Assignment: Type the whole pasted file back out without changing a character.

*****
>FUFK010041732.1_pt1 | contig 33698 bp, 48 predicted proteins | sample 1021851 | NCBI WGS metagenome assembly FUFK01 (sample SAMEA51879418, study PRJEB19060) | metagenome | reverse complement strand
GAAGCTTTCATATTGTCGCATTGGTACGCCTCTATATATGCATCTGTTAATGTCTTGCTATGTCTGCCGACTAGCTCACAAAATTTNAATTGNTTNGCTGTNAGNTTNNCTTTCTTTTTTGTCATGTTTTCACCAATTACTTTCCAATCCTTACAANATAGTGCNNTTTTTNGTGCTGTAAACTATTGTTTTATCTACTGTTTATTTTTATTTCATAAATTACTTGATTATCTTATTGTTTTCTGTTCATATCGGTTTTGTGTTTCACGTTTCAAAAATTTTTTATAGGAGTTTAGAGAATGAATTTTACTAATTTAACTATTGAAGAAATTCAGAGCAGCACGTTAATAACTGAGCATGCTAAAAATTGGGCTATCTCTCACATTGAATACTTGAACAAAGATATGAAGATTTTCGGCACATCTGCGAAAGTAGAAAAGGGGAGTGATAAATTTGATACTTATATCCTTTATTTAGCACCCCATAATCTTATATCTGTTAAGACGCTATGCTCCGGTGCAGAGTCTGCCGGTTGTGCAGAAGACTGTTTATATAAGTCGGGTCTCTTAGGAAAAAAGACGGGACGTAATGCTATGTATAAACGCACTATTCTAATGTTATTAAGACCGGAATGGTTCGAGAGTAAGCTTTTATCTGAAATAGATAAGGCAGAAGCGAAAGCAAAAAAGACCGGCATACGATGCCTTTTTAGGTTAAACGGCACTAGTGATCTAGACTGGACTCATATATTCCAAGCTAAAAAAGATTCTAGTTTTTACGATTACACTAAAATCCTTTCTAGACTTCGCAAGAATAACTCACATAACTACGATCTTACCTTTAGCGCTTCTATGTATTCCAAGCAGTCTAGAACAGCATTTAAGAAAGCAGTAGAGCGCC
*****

>FUFK010041732.1_pt1 | contig 33698 bp, 48 predicted proteins | sample 1021851 | NCBI WGS metagenome assembly FUFK01 (sample SAMEA51879418, study PRJEB19060) | metagenome | reverse complement strand
GAAGCTTTCATATTGTCGCATTGGTACGCCTCTATATATGCATCTGTTAATGTCTTGCTATGTCTGCCGACTAGCTCACAAAATTTNAATTGNTTNGCTGTNAGNTTNNCTTTCTTTTTTGTCATGTTTTCACCAATTACTTTCCAATCCTTACAANATAGTGCNNTTTTTNGTGCTGTAAACTATTGTTTTATCTACTGTTTATTTTTATTTCATAAATTACTTGATTATCTTATTGTTTTCTGTTCATATCGGTTTTGTGTTTCACGTTTCAAAAATTTTTTATAGGAGTTTAGAGAATGAATTTTACTAATTTAACTATTGAAGAAATTCAGAGCAGCACGTTAATAACTGAGCATGCTAAAAATTGGGCTATCTCTCACATTGAATACTTGAACAAAGATATGAAGATTTTCGGCACATCTGCGAAAGTAGAAAAGGGGAGTGATAAATTTGATACTTATATCCTTTATTTAGCACCCCATAATCTTATATCTGTTAAGACGCTATGCTCCGGTGCAGAGTCTGCCGGTTGTGCAGAAGACTGTTTATATAAGTCGGGTCTCTTAGGAAAAAAGACGGGACGTAATGCTATGTATAAACGCACTATTCTAATGTTATTAAGACCGGAATGGTTCGAGAGTAAGCTTTTATCTGAAATAGATAAGGCAGAAGCGAAAGCAAAAAAGACCGGCATACGATGCCTTTTTAGGTTAAACGGCACTAGTGATCTAGACTGGACTCATATATTCCAAGCTAAAAAAGATTCTAGTTTTTACGATTACACTAAAATCCTTTCTAGACTTCGCAAGAATAACTCACATAACTACGATCTTACCTTTAGCGCTTCTATGTATTCCAAGCAGTCTAGAACAGCATTTAAGAAAGCAGTAGAGCGCC